I. noun Etymology: Middle English rak rain cloud, rapid movement Date: 14th century a wind-driven mass of high often broken clouds II. intransitive verb Date: 1590 to fly or scud in high wind III. noun Etymology: Middle English, probably from Middle Dutch rec framework; akin to Old English reccan to stretch, Greek oregein — more at right Date: 14th century 1. a framework for holding fodder for livestock 2. an instrument of torture on which a body is stretched 3. a. (1) a cause of anguish or pain (2) acute suffering b. the action of straining or wrenching 4. a framework, stand, or grating on or in which articles are placed 5. a. a bar with teeth on one face for gearing with a pinion or worm gear to transform rotary motion to linear motion or vice versa (as in an automobile steering mechanism) b. a notched bar used as a ratchet to engage with a pawl, click, or detent 6. a pair of antlers 7. a triangular frame used to set up the balls in a pool game; also the balls as set up 8. bed, sackrackful noun IV. verb Date: 15th century transitive verb 1. to torture on the rack 2. to cause to suffer torture, pain, anguish, or ruin <
racked with jealousy
a company racked by infighting
3. a. to stretch or strain violently <
racked his brains
b. to raise (rents) oppressively c. to harass or oppress with high rents or extortions 4. to work or treat (material) on a rack 5. to work by a rack and pinion or worm so as to extend or contract <
rack a camera
6. to seize (as parallel ropes of a tackle) together 7. to place (as pool balls) in a rack intransitive verb to become forced out of shape or out of plumb Synonyms: see afflictracker nounrackingly adverb V. transitive verb Etymology: Middle English rakken, from Old French (Norman & Picard dialect) reequier, probably from Late Latin reaedificare to rebuild, repair, improve, from Latin re- + aedificare to build — more at edify Date: 15th century to draw off (as wine) from the lees VI. intransitive verb Etymology: probably alteration of 1rock Date: 1530 of a horse to go at a rack VII. noun Date: 1580 either of two gaits of a horse: a. pace 4b b. a fast showy 4-beat gait VIII. noun Etymology: perhaps from 3rack Date: 1570 1. the neck and spine of a forequarter of veal, pork, or especially mutton 2. the rib section of a lamb's forequarters used for chops or as a roast — see lamb illustration IX. noun Etymology: alteration of wrack Date: 1592 destruction <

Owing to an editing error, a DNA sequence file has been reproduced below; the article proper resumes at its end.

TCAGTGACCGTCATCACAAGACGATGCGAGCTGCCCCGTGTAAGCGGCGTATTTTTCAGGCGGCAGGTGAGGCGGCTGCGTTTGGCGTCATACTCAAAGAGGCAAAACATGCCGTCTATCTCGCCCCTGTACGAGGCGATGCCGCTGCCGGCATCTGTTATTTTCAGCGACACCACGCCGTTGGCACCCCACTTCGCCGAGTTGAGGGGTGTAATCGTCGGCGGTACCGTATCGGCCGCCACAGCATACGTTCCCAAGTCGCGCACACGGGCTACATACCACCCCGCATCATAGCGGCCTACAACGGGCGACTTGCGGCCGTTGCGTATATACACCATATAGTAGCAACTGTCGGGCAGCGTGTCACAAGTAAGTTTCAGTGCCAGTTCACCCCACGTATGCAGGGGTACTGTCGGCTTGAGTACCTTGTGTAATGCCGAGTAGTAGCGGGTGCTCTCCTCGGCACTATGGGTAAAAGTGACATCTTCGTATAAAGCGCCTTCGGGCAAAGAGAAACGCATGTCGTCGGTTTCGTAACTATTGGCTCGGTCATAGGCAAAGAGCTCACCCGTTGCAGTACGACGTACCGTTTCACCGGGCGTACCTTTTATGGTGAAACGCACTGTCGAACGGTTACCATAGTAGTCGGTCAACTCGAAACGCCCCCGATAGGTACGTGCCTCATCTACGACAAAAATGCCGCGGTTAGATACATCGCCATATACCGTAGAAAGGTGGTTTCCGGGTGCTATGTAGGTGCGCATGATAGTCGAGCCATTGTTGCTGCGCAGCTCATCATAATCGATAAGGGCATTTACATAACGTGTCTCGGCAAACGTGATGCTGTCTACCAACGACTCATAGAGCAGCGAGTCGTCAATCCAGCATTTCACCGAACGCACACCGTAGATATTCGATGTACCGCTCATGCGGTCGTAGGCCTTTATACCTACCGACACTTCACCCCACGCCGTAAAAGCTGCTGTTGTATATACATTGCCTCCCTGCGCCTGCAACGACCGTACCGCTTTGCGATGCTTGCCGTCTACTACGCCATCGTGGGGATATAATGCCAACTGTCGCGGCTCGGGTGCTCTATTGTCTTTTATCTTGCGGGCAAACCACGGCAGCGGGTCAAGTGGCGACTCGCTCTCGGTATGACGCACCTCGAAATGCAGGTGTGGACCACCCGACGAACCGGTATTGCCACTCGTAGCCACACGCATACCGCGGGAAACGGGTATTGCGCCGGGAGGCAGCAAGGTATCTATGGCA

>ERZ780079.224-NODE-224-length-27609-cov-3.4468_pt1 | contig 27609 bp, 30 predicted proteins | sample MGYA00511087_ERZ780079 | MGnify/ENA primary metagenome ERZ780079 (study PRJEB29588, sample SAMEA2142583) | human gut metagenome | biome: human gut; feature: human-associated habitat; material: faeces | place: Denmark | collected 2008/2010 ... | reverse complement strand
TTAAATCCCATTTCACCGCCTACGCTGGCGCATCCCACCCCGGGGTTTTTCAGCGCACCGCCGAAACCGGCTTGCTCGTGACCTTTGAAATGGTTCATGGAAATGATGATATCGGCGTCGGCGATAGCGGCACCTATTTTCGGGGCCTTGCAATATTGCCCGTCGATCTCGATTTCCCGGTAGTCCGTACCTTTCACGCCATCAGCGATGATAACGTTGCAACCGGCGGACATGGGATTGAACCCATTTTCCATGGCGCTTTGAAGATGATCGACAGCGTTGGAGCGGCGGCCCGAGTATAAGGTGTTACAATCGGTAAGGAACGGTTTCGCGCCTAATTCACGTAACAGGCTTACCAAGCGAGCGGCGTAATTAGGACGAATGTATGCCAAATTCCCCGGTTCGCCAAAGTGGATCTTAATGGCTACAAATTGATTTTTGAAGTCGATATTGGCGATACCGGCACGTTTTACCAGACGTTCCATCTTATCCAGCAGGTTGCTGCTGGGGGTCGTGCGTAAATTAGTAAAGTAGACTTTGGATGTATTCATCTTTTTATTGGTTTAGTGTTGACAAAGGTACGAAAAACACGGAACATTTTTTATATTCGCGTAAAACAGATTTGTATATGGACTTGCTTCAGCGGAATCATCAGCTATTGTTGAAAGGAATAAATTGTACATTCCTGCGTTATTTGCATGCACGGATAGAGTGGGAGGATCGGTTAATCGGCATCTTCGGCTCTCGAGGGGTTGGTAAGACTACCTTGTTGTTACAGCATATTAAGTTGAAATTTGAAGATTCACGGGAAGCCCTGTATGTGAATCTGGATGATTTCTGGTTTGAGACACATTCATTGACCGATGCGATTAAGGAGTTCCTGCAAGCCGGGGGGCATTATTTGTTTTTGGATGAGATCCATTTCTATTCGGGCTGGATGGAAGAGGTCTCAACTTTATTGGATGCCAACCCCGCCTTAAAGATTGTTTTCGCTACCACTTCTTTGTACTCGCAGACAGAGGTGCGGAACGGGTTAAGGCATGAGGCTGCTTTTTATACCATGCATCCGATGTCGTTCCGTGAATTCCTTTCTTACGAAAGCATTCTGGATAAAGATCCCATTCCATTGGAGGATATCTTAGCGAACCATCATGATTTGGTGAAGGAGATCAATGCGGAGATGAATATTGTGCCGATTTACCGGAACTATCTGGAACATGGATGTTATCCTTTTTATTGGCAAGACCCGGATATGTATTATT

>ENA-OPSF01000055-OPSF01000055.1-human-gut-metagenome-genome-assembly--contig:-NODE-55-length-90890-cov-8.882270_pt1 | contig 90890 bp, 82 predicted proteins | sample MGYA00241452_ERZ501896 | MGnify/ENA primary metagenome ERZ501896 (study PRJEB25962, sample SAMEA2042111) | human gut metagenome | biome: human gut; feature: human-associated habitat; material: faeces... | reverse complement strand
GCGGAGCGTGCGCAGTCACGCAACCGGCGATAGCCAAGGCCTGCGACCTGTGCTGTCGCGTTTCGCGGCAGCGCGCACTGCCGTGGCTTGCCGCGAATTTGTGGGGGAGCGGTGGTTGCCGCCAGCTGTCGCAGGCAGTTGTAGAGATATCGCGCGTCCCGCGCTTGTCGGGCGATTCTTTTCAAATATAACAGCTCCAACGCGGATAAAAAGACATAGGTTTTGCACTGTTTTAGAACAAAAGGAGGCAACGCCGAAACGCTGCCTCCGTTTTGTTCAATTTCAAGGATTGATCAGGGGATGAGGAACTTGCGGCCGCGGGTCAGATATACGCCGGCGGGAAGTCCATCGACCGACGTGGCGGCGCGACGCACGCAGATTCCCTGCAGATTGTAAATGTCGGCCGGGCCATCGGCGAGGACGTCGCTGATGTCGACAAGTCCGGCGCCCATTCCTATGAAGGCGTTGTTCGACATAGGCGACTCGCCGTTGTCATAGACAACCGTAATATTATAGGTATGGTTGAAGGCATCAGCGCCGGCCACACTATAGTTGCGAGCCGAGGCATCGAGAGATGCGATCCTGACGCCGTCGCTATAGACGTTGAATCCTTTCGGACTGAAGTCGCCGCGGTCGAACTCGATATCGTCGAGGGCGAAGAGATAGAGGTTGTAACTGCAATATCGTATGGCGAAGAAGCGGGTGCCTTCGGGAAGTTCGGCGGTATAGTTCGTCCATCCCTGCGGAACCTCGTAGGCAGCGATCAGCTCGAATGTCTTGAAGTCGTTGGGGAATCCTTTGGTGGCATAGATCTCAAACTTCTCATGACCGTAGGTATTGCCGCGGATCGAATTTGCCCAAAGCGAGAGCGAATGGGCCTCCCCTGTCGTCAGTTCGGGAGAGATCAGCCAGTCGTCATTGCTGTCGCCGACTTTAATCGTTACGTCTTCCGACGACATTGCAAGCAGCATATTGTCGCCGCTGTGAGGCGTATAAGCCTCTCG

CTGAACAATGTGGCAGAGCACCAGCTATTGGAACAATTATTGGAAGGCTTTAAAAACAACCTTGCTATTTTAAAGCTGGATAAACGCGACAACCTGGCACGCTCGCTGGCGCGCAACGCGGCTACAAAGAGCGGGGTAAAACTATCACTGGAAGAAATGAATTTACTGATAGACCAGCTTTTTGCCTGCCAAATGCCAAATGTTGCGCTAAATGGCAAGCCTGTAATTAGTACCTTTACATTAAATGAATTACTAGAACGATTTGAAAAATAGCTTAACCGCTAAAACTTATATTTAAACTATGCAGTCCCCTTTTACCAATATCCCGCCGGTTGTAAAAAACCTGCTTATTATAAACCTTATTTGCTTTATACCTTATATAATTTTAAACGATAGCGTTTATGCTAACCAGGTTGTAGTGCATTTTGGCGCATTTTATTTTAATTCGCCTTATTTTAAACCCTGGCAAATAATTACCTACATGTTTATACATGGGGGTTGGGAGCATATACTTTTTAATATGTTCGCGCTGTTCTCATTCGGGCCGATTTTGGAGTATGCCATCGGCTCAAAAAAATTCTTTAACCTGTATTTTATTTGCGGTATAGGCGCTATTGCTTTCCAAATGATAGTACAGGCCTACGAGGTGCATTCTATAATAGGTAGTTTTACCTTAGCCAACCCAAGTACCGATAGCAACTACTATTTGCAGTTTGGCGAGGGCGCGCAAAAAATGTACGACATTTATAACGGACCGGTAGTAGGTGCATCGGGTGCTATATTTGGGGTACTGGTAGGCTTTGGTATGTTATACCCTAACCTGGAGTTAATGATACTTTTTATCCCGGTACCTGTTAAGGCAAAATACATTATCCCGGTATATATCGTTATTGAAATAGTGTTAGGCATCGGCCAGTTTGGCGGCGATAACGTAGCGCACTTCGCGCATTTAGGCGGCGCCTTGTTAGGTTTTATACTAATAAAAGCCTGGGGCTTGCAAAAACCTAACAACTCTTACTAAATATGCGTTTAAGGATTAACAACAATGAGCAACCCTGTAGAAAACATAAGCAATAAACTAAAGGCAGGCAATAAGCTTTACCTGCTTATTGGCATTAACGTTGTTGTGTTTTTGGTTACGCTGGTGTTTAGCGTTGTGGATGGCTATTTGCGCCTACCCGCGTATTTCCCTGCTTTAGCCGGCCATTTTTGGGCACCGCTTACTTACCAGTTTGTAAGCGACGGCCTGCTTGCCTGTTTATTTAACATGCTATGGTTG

rack and ruin

New Collegiate Dictionary. 2001.


Look at other dictionaries:

  • rack — rack …   Dictionnaire des rimes

  • Rack — Rack, n. [Probably fr. D. rek, rekbank, a rack, rekken to stretch; akin to G. reck, reckbank, a rack, recken to stretch, Dan. r[ae]kke, Sw. r[ a]cka, Icel. rekja to spread out, Goth. refrakjan to stretch out; cf. L. porrigere, Gr. ore gein.… …   The Collaborative International Dictionary of English

  • Rack — may refer to: People * Rack (Buffyverse) * Reinhard Rack, an Austrian politician Kinds of racks * Rack (torture device) * Rack (billiards) * 19 inch rack, a system for mounting electronic modules * Amp rack, short for amplifier rack, a piece of… …   Wikipedia

  • rack — [ rak ] n. m. • 1954; mot angl. « râtelier; étagère » ♦ Anglic. Électron. Tiroir destiné à recevoir des sous ensembles électroniques qui doivent être montés dans une baie (2., 2o). ● rack nom masculin (anglais rack, râtelier) Meuble de rangement… …   Encyclopédie Universelle

  • rack — rack1 [rak] n. [ME racke < LowG rack < IE * rek , to project, bar > ROCK2] 1. a framework, grating, case, stand, etc. for holding or displaying various things [clothes rack, dish rack, pipe rack, bomb rack]: often used in combination:… …   English World dictionary

  • Rack — (r[a^]k), v. t. 1. To extend by the application of force; to stretch or strain; specifically, to stretch on the rack or wheel; to torture by an engine which strains the limbs and pulls the joints. [1913 Webster] He was racked and miserably… …   The Collaborative International Dictionary of English

  • Rack — Saltar a navegación, búsqueda Para otros usos de este término, véase Rack (desambiguación). Fotografía de un Rack. Un rack es un bastidor destinado a alojar equipamiento electrónico, informático y de comunicaciones. Sus medidas están …   Wikipedia Español

  • Rack — 〈[ ræ̣k] n. 15〉 Regal, Gestell (bes. für Stereoanlagen) [engl.] * * * Rack [rɛk , engl.: ræk], das; s, s [engl. rack = Regal, Gestell]: regalartiges Gestell zur Unterbringung von Elementen einer Stereoanlage. * * * I Rack   das, s/ s …   Universal-Lexikon

  • rack — Ⅰ. rack [1] ► NOUN 1) a framework for holding or storing things. 2) a cogged or toothed bar or rail engaging with a wheel or pinion, or using pegs to adjust the position of something. 3) (the rack) historical an instrument of torture consisting… …   English terms dictionary

  • Rack — Rack, n. [See {Wreck}.] A wreck; destruction. [Obs., except in a few phrases.] [1913 Webster] {Rack and ruin}, destruction; utter ruin. [Colloq.] {To go to rack}, to perish; to be destroyed. [Colloq.] All goes to rack. Pepys. [1913 Webster] …   The Collaborative International Dictionary of English

  • rack — [ræk] verb rack up something to succeed in getting a large amount of something, especially profits, sales, or debts: • His last movie managed to rack up $75 million at the box office. • Somehow he managed to rack up debts of £80,000 …   Financial and business terms

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